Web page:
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Virginia Ratepayers Should Keep an Eye on the State Senate

Virginia’s monopoly utility, Dominion Energy, lost a major battle Wednesday when the Virginia Senate approved a bill restoring state regulators' oversight of how electric utilities can write off certain costs. Dominion has strongly opposed the vote and was able to convince the Senate to reconsider, putting off a final decision.

The bill’s fate is still uncertain as it remains one of the most contentious topics between the Senate and the House as this year's legislative comes to a close on Saturday.

Even with Wednesday’s setback, Dominion is still set to score major victories that will boost its bottom line in this legislative session. The Clean Economy Act lays would mandate that Dominion expand its offshore wind generation, solar or onshore wind generation and use of battery storage technology.

The State Corporation Commission (SCC) has estimated Dominion would collect approximately $50.8 billion from Virginia customers due to the provisions in the Clean Economy Act and would earn about $12.5 billion in profit over the life of the facilities after taxes, according to an Associated Press report.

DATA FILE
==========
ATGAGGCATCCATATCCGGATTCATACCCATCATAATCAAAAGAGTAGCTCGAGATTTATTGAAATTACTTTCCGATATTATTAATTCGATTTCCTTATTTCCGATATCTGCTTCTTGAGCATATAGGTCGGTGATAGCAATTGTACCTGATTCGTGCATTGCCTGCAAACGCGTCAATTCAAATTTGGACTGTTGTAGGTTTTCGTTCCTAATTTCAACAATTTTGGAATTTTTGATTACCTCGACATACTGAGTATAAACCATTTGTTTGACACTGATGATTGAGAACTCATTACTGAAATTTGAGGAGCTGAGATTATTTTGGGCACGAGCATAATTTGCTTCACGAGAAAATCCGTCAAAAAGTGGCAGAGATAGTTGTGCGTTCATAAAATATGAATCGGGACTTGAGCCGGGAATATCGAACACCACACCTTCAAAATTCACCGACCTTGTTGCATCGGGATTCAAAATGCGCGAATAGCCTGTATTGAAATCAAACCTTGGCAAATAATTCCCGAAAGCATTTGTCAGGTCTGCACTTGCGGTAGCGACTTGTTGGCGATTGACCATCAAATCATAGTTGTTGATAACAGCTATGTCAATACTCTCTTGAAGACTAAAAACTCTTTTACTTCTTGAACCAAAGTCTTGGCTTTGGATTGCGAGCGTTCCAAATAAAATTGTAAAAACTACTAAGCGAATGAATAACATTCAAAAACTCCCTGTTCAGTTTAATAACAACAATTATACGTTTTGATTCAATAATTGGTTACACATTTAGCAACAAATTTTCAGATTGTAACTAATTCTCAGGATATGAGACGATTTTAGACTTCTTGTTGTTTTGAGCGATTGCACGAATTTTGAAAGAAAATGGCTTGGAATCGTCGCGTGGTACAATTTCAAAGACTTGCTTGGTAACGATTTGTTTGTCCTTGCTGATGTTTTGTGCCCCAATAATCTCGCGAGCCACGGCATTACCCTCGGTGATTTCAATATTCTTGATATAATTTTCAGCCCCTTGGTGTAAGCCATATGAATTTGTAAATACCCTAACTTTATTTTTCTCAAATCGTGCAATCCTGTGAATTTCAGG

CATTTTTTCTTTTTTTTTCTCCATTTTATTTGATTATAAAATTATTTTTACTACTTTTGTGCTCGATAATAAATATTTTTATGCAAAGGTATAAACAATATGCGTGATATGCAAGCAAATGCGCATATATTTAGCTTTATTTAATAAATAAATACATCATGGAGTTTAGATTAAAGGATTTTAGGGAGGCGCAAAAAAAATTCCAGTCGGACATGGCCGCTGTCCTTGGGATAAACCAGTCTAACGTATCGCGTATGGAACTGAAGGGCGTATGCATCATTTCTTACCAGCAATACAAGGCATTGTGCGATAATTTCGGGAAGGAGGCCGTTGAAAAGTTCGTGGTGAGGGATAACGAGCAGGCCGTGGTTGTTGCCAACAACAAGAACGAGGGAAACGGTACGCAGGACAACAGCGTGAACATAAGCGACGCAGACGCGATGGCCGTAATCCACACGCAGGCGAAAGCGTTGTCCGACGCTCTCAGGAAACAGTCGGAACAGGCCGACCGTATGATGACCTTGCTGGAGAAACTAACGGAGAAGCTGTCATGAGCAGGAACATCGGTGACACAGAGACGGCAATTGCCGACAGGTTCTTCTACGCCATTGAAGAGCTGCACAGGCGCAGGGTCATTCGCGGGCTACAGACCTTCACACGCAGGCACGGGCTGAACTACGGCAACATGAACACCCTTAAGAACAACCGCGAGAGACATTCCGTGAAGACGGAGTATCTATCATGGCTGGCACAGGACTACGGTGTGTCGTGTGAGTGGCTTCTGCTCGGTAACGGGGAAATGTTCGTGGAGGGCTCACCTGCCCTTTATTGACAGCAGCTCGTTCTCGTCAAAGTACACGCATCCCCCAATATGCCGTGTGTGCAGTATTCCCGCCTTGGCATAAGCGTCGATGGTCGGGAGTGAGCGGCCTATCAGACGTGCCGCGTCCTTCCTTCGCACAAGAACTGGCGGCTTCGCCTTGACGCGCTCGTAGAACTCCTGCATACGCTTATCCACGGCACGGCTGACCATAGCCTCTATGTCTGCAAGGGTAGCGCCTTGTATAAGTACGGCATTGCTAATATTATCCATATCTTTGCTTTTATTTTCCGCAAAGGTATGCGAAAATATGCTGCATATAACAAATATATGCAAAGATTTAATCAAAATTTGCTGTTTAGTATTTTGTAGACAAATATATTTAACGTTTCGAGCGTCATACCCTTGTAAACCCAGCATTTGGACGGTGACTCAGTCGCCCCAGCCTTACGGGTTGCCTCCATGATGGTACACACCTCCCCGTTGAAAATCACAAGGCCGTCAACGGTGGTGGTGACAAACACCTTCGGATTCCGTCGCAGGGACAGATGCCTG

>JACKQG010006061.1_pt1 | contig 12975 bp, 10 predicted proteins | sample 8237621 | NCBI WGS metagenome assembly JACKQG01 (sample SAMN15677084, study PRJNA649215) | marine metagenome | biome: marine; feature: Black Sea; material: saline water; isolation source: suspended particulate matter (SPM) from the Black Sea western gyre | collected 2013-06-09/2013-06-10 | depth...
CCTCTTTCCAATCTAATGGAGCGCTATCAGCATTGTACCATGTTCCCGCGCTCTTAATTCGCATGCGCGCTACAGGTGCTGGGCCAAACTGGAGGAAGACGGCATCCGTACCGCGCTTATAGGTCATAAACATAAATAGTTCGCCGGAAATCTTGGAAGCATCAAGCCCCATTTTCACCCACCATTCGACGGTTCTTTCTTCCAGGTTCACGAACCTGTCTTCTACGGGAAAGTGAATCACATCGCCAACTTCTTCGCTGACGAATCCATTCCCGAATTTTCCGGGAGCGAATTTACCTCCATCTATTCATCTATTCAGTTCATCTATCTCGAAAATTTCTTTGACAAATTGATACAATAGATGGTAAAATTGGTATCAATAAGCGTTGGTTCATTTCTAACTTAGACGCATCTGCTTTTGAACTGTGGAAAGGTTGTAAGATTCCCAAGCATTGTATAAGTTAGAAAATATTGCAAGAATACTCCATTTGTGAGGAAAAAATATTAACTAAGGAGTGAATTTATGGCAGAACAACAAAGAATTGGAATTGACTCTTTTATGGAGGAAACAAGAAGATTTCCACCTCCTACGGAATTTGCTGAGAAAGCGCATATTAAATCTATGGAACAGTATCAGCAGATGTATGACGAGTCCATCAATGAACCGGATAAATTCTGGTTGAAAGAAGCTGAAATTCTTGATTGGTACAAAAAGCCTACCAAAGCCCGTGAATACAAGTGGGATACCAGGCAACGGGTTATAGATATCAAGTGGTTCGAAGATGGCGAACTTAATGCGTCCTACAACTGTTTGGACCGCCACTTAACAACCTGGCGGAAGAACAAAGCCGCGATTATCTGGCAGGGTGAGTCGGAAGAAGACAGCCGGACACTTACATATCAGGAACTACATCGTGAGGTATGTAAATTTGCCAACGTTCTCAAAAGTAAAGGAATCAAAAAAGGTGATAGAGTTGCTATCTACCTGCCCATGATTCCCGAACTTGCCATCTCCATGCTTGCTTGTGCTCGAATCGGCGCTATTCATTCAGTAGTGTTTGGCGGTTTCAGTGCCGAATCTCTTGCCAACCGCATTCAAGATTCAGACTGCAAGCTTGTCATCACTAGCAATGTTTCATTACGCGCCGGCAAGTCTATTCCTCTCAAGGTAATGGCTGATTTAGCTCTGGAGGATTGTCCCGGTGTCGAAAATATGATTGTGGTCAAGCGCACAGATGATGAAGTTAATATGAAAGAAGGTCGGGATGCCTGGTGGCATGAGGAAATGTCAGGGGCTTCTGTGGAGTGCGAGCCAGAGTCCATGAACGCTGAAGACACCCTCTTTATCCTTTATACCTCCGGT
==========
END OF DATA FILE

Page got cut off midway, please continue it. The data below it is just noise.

The SCC has estimated that implementing the bill would result in an annual minimum increase for the typical residential customer's bill of $333.60 a year for the years 2027-2030. The legislation voted on Wednesday requires the SCC to establish a recovery period that best serves ratepayers.

The measure reverses a provision of a 2018 law that gave Dominion broad accounting flexibility that lets the company avoid having to pay refunds or lower its rates.

The SCC said Dominion earned $277 million in excessive profits in 2018 and $300 million the year before. If passed, this year's bill wouldn't necessarily mean customers would get rebates because the 2018 law gives Dominion other avenues to avoid having to lower rates.

This article first appeared on Energy Choice Coalition 

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Matt Chester's picture
Matt Chester on Mar 31, 2020 9:20 pm GMT

It seems for years that Virginia was slow on utility issues, but in the past year or two they've really seen some movement when it comes to clean energy progress and debates that are benefitting ratepayers. Any insights on what may have changed recently to prompt a more agile environment in the state?

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